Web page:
Losing the Law
When one of us was recently negotiating the streets of Cumberland, Maryland, after a two-foot snowfall had turned the roads into a venue for street skiing, a man shoveling his sidewalk growled, "Better be careful. If you block anyone's way, you can be arrested." Since the governor had declared a "state of emergency," which is the state's weak version of martial law, it was not an idle threat. People driving on the roads without "official" permission were subject to arrest and fines of up to $1,000.
Maryland, as we have found, is a political entity that seems to revel in the "modern" view of the law as we know it today, and this state, though farther along than most, is hardly alone. For that matter, the federal government is leading the way for this "new" interpretation of law, which for all its ostensible sophistication is little more than an attempt to return the United States to the systems of rules created by tyrants. As Paul Craig Roberts and Lawrence M. Stratton have so eloquently written in their book The Tyranny of Good Intentions, it took hundreds of years for individuals to gain freedom under the "Rights of Englishmen," yet it has taken only about a half century to destroy the foundations of a legal system that originally was created to protect the natural rights of people.1
It is difficult to know where to start as we begin our long task of dealing with the entanglement of modern law and jurisprudence in the United States. Both of us for many years have watched as individual rights and liberties have been stripped away — always in the name of justice, of course. The two of us have decided to combine our research into a long-term agenda in which we examine the state of law in this country and how it is surely strangling us of our liberties.
Yes, there is a veneer of freedom in the U.S. Individuals can protest against the George W. Bush Administration's plans to invade Iraq by marching in large demonstrations, but even in that act, we often discover treachery on all sides. First, there is no doubt that undercover agents from the Federal Bureau of Investigation and the Central Intelligence Agency walked about in the crowds, quietly gleaning any information that might be used against organizers and participants.
Second, while we might laud those who believe the U.S. has no business going to war against nations that have not been at war with us, we also note sadly that most likely the majority of participants in those marches have no trouble with the state warring against the citizens of this country. These are harsh words, but there can be no other way to describe how U.S. law actually works, and people of all political persuasions uncritically support not only the laws but also the "legal" system that makes them possible.
Roberts and Stratton write that law in its most noble form, as championed by the great 18th Century jurist William Blackstone, serves as a shield to protect people not only from predation from others, but also from a predatory state. Under the "Rights of Englishman," the statement "a man's home is his castle" meant that no one could enter without his permission. (Yes, agents of the state could enter with a warrant, but the procedures agents needed to follow were strict and by no means were warrants automatically issued.)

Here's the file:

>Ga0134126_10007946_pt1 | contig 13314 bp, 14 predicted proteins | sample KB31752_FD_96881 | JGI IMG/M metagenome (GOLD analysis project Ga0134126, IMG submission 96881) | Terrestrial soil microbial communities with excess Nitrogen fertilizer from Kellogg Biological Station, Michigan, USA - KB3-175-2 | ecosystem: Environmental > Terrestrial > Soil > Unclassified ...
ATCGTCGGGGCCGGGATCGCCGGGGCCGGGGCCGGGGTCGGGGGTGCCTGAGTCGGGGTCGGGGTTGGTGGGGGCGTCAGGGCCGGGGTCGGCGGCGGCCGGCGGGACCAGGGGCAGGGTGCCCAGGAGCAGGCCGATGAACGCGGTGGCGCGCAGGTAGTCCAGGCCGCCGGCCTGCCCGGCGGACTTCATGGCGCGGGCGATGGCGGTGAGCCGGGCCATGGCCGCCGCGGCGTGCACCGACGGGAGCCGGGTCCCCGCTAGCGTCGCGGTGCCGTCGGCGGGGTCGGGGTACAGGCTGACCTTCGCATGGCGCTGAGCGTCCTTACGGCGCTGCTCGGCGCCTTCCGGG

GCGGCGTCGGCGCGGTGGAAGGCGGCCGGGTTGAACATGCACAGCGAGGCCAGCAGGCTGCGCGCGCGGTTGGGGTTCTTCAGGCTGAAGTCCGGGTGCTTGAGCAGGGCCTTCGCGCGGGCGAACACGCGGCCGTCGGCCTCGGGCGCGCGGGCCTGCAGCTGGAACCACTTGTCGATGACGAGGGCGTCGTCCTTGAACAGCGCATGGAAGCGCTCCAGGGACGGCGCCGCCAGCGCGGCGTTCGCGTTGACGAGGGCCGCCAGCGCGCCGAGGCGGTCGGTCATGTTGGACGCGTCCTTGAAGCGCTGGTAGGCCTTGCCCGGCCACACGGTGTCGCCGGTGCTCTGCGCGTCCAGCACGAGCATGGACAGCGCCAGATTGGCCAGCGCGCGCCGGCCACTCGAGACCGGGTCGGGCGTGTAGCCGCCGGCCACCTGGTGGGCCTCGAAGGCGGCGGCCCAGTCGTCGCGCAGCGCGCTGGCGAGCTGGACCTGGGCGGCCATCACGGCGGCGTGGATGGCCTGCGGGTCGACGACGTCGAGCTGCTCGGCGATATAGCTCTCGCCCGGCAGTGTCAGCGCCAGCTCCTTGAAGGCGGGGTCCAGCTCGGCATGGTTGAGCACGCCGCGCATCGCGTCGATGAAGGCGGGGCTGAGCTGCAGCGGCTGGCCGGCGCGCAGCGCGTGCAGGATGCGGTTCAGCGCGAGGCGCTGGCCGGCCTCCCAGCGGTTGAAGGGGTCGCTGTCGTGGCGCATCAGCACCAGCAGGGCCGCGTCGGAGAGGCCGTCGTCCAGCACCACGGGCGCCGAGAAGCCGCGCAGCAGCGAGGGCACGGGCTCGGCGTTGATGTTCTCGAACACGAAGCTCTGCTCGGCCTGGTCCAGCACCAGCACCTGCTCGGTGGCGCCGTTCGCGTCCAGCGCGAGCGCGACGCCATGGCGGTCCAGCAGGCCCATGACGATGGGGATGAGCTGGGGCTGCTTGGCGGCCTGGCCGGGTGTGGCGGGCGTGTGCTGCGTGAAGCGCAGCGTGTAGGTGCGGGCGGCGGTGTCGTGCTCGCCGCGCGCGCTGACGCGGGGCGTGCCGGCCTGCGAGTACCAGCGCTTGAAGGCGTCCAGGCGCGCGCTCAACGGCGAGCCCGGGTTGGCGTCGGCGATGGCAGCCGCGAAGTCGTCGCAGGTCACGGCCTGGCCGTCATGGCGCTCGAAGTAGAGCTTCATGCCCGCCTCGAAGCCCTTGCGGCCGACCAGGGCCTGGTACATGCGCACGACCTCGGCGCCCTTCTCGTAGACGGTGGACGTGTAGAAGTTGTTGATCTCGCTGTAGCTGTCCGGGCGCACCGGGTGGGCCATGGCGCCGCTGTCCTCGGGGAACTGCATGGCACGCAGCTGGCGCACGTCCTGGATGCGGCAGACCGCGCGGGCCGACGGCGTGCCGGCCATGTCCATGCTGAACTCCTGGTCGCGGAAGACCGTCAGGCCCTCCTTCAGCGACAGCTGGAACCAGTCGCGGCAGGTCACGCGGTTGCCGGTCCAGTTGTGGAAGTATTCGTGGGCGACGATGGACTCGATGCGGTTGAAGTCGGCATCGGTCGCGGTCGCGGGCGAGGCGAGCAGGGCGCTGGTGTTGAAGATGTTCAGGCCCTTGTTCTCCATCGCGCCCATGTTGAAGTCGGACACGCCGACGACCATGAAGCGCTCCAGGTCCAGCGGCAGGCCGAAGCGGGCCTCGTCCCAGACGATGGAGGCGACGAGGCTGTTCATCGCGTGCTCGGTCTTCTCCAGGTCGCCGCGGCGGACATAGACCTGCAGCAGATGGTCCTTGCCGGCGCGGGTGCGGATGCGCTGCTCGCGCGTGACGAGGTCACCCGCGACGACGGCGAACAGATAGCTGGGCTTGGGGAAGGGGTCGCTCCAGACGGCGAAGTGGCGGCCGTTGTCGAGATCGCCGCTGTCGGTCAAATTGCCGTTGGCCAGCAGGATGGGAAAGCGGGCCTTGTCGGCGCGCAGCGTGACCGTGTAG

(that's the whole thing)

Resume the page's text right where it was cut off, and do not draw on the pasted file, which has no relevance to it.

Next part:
Today, the word "rights" evokes cries for more and more government-forced transfers of wealth — as in our "right" to work, "right" to health care, or "right" to smoke-free sidewalks. The concept of individual liberty from arbitrary, oppressive government actions has been replaced by the notion of individual and group "rights" to government handouts. To support the growing demand for a welfare-warfare state, the legal system has accommodatingly eroded from protector to persecutor of liberty.
Today, there can be no doubt that modern law is a complex set of rules that can easily ensnare anyone unlucky enough to run afoul of them — even if there is no intent to break the law, no intent to inflict any harm, and no actual harm results. From the "derivative crimes" such as conspiracy and mail fraud, not to mention the notorious "Three Strikes" laws, to the liberal asset forfeiture laws that have accompanied the Racketeer Influenced and Corrupt Organizations Act (RICO), to the War on Drugs, it has become clear to anyone willing to see it that the law today is a device through which the state intimidates and harasses ordinary citizens. While pundits and politicians like to speak of people evading justice because of "legal technicalities," in truth, many more people are sent to prison today because of "technical violations" of laws they most likely did not understand and certainly had no intention of breaking.